Used Dacia Duster Engine

All used Dacia Duster Engine listed on Breakeryard.com are tested, original (OEM) manufacturer parts and come with a 14 day money back guarantee. Breakeryard.com listed used car parts for Dacia Duster are from premium breaker yards from across the UK, saving you up to 80% compared to main dealer prices.

About Engine

What is the engine/what does it do?

It goes without saying that the heart of a vehicle is the engine. Without it your vehicle will be going nowhere fast, so it’s important to keep it running smoothly and recognise any signs of engine trouble before they become catastrophic. There are two main types of engine, the diesel engine and the petrol, and both of these engine types use internal combustion (small explosions) to operate the engine.

Getting into the details of the engine

The engine has a series of pistons attached to a crankshaft below them and a camshaft above them via a connecting rod. The amount of pistons varies depending on the vehicle. Motorcycles for example, often have two cylinders, but a vehicle can have up to eight depending on the power of the engine. These cylinders can be positioned in an inline position, sideways, as in a VW Beetle (known as a flat four), or in a V position such as a V6 or V8 engine.

The job of the crankshaft is to carry power generated by the pistons to the rest of the vehicle, and eventually the wheels in order to move the vehicle. This crankshaft has counterweights to ensure that its movement is consistent. The crankshaft is attached at the side to the engine’s flywheel. The flywheel stores torque from the torque converter, and combined allows the engine to spin independently of the transmission.

The crankshaft, along with the camshaft are controlled by a timing belt to ensure that they both move in synchronicity. This is important as the correctly timed opening and closing movement of the engine’s valves are essential to prevent the pistons from striking the valves when moving.

When an engine is operating, it goes through what is commonly known as ‘four strokes.’ The first is intake stroke, which is where the piston is in the top position and moves down, allowing the engine to take in petrol and air.

The next is the compression stroke, which is where the valves close and the piston moves back up compressing the fuel and air mixture.

The third stroke differs between a diesel and petrol engine, but nonetheless is still called the power stroke. In a petrol vehicle a spark is given off by a spark plug which ignites the fuel and water mixture. In a diesel engine, the fuel is injected in to the compressed air. Because compressed air is hotter than non-compressed air the introduction of the diesel causes combustion when the two mix. In either case, the fuel mixture explodes, and drives the piston back in to the down position.

When the piston hits the bottom this opens the exhaust valve and the remaining spent fuel mixture leaves the exhaust.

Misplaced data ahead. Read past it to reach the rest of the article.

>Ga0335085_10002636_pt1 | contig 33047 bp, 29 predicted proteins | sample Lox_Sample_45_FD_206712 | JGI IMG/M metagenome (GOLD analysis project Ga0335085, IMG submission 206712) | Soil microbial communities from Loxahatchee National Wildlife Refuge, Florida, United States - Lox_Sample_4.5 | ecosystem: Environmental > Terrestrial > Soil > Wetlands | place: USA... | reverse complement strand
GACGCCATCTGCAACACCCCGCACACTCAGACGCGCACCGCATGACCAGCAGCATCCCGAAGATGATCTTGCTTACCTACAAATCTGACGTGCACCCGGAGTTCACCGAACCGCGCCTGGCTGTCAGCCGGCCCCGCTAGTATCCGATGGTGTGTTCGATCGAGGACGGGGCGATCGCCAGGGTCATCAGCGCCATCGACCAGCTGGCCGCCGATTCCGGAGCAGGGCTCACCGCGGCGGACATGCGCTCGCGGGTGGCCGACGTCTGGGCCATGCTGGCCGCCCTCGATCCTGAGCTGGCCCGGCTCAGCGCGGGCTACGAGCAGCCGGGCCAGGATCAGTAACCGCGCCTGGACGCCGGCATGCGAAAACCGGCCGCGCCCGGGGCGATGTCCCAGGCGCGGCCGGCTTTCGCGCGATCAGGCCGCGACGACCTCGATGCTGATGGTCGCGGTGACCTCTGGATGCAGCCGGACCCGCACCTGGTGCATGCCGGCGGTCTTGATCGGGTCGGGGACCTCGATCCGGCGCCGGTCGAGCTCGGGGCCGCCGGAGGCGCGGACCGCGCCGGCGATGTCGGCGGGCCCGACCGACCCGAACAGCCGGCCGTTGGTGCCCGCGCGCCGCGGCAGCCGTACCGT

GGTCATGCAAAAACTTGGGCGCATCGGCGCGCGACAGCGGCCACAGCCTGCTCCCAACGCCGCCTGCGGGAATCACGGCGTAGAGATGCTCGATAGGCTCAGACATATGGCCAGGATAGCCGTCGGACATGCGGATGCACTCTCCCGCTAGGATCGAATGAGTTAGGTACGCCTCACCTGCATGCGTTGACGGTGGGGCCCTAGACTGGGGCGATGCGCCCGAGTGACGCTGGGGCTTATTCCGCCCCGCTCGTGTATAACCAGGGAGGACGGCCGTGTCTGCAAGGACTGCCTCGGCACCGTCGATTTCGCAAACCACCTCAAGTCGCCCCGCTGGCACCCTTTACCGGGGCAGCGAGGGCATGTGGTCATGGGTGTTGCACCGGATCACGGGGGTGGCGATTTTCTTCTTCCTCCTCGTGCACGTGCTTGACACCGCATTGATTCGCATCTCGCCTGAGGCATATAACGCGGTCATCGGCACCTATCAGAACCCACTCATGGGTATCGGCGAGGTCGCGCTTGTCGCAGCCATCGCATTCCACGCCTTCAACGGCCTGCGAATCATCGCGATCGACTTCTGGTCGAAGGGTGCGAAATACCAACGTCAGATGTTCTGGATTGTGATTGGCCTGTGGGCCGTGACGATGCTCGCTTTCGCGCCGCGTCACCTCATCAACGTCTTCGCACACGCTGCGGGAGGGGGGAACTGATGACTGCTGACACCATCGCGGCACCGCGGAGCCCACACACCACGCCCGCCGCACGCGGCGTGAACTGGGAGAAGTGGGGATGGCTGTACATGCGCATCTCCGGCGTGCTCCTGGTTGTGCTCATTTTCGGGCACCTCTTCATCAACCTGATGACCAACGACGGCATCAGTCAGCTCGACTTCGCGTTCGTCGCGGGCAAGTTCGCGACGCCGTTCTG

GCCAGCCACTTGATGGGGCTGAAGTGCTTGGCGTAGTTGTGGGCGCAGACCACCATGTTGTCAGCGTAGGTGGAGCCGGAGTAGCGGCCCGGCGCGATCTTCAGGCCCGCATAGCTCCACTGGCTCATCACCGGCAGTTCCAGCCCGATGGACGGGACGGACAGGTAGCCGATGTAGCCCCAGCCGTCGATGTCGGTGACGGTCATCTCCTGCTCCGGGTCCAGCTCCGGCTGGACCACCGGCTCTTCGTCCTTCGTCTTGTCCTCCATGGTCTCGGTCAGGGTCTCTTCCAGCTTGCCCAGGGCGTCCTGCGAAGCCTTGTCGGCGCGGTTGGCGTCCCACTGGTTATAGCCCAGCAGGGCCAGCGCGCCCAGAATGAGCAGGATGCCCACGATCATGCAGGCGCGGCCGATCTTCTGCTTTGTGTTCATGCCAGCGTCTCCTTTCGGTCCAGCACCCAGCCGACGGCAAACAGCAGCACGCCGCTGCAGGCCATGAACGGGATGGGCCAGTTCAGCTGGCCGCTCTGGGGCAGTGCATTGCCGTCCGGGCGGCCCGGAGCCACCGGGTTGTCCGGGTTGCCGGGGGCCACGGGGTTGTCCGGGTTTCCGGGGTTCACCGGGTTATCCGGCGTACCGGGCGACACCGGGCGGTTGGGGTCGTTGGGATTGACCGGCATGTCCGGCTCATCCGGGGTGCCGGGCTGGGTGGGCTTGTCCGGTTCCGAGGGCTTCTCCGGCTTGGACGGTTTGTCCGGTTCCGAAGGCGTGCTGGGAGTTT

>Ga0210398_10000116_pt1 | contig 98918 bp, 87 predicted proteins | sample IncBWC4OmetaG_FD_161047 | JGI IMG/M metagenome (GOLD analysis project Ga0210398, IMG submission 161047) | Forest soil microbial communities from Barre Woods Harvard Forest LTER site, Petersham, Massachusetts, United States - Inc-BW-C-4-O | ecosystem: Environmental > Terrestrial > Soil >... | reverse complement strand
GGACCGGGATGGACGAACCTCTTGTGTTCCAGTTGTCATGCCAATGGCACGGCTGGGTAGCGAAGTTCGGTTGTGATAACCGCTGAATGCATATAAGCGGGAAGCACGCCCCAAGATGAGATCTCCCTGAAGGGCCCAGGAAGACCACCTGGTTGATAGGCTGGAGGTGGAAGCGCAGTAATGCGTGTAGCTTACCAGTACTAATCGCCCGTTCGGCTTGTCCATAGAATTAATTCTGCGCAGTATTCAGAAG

What if something goes wrong with the engine?

There are many reasons in which a vehicle’s engine can fail and these are most often caused by damaged or worn engine parts. For example, a lack of compression in your engine could be caused by a problem with the cylinder, or damage to the piston or its surrounding ring. This could cause air to be leaked out of the engine.

Alternatively, a spark plug can fail. Firstly, try cleaning off a spark plug as this can sometimes sort the problem. If a spark plug has failed, it will need to be replaced as this provides the essential spark to the engine’s internal combustion. A lack of power could also be caused by the ignition timing being wrong, which will cause the spark at the wrong time. Alternatively, the battery could be flat, meaning the engine can’t be turned over.

Dacia trivia

  • In 2019, Dacia was named Manufacturer of the year in the Top Gear Awards, surprising everyone. Top Gear called Dacia the "torch-bearer for anti-fashion cars. They're cheap and they work and we love them."
  • Not only is Dacia a Romanian car manufacturer that was sold to the French in 1999, but it's also the most profitable company in the whole of Romania and its largest exporter. In 2018, Dacia took up a whopping 8% of Romania's total exports.
  • The 1310 (the Dacia Denem) model came with some very understated marketing, including the now-famous slogan 'The Very Acceptable Dacia Denem'. However, the current slogan for the latest Denem is now 'Always Acceptable'.
  • In the 1970s, there were two Dacia variants, the 1300 and 1300L. However, in 1974, the 1301 was launched, but it was reserved for officials in the Communist Party. One theory at the time claimed that there were two versions of the 1301. One for Romanians and one for export, to the point where locals would cross the border to buy a car!
  • Dacia cars are only made in one manufacturing plant, based in Mioveni in Romania. That single plant produces an impressive 350,000 vehicles annually!